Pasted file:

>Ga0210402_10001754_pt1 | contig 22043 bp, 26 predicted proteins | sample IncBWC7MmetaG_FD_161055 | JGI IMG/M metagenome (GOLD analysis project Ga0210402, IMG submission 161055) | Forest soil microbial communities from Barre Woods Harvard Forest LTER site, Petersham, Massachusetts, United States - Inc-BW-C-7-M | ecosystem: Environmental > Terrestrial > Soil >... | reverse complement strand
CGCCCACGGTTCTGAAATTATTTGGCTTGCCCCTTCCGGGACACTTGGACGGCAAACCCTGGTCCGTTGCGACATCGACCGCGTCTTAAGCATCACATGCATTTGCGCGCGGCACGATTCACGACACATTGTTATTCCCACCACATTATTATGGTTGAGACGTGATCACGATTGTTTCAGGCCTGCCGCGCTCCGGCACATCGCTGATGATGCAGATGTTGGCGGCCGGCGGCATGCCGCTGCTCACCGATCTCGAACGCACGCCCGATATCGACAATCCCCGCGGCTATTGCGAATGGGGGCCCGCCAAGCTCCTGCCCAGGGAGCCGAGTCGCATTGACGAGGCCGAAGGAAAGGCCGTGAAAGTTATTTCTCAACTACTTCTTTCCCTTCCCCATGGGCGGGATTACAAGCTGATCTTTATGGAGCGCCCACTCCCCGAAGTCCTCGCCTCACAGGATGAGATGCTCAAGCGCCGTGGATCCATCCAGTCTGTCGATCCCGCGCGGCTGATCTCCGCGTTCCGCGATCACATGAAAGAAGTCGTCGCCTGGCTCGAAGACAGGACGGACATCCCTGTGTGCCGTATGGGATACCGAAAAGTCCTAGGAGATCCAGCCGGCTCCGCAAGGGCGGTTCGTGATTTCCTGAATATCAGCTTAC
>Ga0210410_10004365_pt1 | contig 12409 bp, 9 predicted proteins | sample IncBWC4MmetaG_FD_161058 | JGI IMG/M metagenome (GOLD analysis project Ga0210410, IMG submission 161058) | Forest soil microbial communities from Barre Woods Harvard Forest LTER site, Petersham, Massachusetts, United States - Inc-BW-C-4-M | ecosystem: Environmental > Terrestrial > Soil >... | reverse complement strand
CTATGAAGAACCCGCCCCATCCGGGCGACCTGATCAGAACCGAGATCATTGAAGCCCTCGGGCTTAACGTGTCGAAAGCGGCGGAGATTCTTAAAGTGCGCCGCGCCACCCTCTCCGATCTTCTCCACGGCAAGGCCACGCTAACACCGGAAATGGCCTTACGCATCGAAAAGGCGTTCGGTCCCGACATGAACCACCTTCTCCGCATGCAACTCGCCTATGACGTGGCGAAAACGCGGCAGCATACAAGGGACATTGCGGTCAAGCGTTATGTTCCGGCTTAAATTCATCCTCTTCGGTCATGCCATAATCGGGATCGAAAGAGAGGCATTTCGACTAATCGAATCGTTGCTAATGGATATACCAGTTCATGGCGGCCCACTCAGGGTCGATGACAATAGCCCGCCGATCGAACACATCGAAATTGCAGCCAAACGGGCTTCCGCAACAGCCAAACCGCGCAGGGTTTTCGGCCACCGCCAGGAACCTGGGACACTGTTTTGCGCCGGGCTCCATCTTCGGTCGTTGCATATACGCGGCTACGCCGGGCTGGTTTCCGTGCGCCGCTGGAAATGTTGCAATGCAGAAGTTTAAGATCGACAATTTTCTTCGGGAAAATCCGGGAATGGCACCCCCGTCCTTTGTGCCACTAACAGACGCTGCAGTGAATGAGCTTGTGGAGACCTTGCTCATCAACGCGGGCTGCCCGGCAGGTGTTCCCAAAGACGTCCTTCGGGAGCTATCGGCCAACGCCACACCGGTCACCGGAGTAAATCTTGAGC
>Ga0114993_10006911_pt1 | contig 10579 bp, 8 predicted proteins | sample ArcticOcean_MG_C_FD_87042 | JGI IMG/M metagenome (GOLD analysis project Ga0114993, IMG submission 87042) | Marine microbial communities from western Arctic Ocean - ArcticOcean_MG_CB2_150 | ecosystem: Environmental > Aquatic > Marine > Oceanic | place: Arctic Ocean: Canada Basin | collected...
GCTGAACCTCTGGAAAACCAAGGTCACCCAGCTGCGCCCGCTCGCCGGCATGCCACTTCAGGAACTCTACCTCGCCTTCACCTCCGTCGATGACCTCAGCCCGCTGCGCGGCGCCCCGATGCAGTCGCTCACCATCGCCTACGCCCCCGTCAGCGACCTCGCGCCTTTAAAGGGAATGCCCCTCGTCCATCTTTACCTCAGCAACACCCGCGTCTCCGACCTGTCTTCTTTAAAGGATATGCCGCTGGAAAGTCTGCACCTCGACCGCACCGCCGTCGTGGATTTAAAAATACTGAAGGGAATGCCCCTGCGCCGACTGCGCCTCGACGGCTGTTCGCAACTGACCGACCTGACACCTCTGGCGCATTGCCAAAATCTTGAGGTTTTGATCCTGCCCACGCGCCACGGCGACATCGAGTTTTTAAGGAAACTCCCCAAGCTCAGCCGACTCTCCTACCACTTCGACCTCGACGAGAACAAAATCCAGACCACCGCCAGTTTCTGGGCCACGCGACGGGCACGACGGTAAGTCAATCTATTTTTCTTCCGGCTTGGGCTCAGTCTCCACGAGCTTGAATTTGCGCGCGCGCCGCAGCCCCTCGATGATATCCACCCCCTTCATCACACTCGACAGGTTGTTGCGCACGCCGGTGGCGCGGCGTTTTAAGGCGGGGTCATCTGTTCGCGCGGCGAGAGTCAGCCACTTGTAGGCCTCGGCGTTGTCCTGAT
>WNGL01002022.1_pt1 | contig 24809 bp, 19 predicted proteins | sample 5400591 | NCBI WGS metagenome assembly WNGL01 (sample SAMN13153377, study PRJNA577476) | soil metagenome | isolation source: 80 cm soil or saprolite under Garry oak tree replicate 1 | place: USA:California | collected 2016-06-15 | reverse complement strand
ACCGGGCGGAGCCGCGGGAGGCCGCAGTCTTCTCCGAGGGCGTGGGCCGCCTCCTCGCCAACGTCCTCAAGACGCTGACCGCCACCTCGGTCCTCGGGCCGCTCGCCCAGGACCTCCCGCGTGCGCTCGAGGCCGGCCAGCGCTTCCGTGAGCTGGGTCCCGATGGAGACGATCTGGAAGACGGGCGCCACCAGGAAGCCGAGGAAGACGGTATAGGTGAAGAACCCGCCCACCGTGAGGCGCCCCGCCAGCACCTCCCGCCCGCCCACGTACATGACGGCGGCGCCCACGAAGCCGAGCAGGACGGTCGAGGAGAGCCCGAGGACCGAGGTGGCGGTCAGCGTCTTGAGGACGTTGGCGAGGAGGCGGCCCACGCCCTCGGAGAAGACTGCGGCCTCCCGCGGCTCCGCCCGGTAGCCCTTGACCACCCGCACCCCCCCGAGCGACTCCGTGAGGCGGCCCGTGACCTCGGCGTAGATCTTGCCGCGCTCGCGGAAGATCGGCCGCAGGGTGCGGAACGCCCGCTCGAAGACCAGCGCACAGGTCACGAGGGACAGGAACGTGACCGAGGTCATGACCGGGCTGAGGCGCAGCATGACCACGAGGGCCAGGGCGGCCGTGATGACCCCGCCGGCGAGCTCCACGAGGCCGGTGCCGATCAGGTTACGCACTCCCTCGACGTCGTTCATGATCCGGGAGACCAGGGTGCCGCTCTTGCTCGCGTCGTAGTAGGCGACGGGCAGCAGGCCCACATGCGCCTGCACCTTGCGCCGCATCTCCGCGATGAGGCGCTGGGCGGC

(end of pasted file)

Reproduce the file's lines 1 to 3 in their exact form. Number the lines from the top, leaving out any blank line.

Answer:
>Ga0210402_10001754_pt1 | contig 22043 bp, 26 predicted proteins | sample IncBWC7MmetaG_FD_161055 | JGI IMG/M metagenome (GOLD analysis project Ga0210402, IMG submission 161055) | Forest soil microbial communities from Barre Woods Harvard Forest LTER site, Petersham, Massachusetts, United States - Inc-BW-C-7-M | ecosystem: Environmental > Terrestrial > Soil >... | reverse complement strand
CGCCCACGGTTCTGAAATTATTTGGCTTGCCCCTTCCGGGACACTTGGACGGCAAACCCTGGTCCGTTGCGACATCGACCGCGTCTTAAGCATCACATGCATTTGCGCGCGGCACGATTCACGACACATTGTTATTCCCACCACATTATTATGGTTGAGACGTGATCACGATTGTTTCAGGCCTGCCGCGCTCCGGCACATCGCTGATGATGCAGATGTTGGCGGCCGGCGGCATGCCGCTGCTCACCGATCTCGAACGCACGCCCGATATCGACAATCCCCGCGGCTATTGCGAATGGGGGCCCGCCAAGCTCCTGCCCAGGGAGCCGAGTCGCATTGACGAGGCCGAAGGAAAGGCCGTGAAAGTTATTTCTCAACTACTTCTTTCCCTTCCCCATGGGCGGGATTACAAGCTGATCTTTATGGAGCGCCCACTCCCCGAAGTCCTCGCCTCACAGGATGAGATGCTCAAGCGCCGTGGATCCATCCAGTCTGTCGATCCCGCGCGGCTGATCTCCGCGTTCCGCGATCACATGAAAGAAGTCGTCGCCTGGCTCGAAGACAGGACGGACATCCCTGTGTGCCGTATGGGATACCGAAAAGTCCTAGGAGATCCAGCCGGCTCCGCAAGGGCGGTTCGTGATTTCCTGAATATCAGCTTAC
>Ga0210410_10004365_pt1 | contig 12409 bp, 9 predicted proteins | sample IncBWC4MmetaG_FD_161058 | JGI IMG/M metagenome (GOLD analysis project Ga0210410, IMG submission 161058) | Forest soil microbial communities from Barre Woods Harvard Forest LTER site, Petersham, Massachusetts, United States - Inc-BW-C-4-M | ecosystem: Environmental > Terrestrial > Soil >... | reverse complement strand